Rating: 2 / Format: CD/LP / Label: Parlophone
Riceboy Sleeps: a bit of background, followed by a bit of truth.
The background: Jónsi and Alex is a collaboration between Sigur Ros vocalist Jónsi Birgisson and Alex Somers, Jónsi’s boyfriend who’s done a lot of Sigur Ros’s artwork in the past. Sigur Ros were, it’s widely acknowledged, good for three albums, then had a real turning point with Takk, which has that song ‘Hoppípolla’ that’s used non-stop in the credits of wildlife documentaries and Sky Sports montages. Since then they’ve effectively been Coldplay singing in a different language [Does that make Alex their Gweneth Paltrow? – Ed]. Riceboy Sleeps though, is an ambient record that discerning publications like Nuts and the London Lite will tell you is – wait for it – a lot more far out and ‘weird’ than Sigur Ros, so approach with caution. This might fool you into thinking it’s good.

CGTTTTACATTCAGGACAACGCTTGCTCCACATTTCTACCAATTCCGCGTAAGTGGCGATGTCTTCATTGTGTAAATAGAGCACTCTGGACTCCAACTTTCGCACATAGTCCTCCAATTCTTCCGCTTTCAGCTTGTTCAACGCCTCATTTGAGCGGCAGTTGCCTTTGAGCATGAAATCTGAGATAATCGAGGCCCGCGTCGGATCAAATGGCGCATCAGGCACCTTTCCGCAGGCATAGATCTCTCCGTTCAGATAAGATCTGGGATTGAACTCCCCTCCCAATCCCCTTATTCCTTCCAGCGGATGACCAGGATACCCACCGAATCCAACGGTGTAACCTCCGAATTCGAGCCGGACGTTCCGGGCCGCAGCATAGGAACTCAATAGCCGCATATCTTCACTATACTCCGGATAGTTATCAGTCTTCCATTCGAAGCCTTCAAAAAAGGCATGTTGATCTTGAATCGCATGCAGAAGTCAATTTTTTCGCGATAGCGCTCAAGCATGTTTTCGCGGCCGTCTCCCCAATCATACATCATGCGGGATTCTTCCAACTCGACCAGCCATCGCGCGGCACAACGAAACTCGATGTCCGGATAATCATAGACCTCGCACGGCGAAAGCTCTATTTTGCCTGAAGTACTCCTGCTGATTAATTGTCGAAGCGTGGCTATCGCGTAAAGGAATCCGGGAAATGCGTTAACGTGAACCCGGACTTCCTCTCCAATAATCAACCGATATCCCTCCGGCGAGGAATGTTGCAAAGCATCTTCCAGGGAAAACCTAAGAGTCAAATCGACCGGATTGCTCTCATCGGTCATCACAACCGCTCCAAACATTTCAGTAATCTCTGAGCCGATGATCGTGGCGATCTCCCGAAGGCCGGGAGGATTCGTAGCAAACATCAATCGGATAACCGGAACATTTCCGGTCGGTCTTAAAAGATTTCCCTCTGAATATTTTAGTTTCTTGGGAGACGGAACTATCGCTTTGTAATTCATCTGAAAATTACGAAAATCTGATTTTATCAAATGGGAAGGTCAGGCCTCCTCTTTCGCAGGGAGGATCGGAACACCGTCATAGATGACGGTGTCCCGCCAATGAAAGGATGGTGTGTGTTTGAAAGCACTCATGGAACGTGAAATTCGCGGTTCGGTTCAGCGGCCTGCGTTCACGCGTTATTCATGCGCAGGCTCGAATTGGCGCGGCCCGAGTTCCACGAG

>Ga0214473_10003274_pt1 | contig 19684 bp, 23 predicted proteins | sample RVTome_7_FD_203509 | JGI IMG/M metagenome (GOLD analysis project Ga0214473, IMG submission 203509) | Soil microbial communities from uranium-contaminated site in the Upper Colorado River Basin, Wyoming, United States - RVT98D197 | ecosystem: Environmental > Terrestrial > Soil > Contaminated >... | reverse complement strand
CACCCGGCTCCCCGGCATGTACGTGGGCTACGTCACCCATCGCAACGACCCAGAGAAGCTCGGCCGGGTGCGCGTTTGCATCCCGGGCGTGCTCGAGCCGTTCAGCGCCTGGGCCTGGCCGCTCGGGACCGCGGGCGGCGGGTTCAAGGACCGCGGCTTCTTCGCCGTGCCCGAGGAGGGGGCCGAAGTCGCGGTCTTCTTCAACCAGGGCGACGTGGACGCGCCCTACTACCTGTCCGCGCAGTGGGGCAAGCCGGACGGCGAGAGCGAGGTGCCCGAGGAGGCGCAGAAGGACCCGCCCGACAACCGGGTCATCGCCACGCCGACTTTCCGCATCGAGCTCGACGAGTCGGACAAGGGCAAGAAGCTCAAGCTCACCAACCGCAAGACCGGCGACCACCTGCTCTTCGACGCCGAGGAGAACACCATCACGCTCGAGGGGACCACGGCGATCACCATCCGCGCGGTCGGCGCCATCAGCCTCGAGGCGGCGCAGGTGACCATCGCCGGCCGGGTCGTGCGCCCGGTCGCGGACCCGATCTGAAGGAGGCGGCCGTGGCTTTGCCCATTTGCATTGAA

The truth: it’s not. The reason that Sigur Ros, despite their wibbly nature, pretentious interviews, made-up language and the rest of it, used to be good, was the intrigue to their music. Second album Ágætis Byrjun dripped with mystery, from its artwork to the music contained within, and that maybe applies even more to the band’s hard-to-love untitled third LP. The music was vibrant in its own right, but really what kept pulling you back was the presence of the songs: where were they made, how were they made, what are they about? The usual.
But that’s all gone now. Riceboy Sleeps is ambient by numbers: a bit of rain here, a bit of shimmer there. Songs called things like ‘Indian Summer’ and ‘Sleeping Giant’. The odd bit of strings that you see coming a mile off. None of the imagination of a Gareth Hardwick, none of the focused experimentation of a Lullatone, none of the beauty of an Eno, and certainly none of the intrigue you’d find in a million better ambient records that aren’t called things like Riceboy Sleeps and are made by musicians who’re actually interesting. If I ever go to Hawaii with my boyfriend and come back with a story this dull, then remind me not to put it on a CD.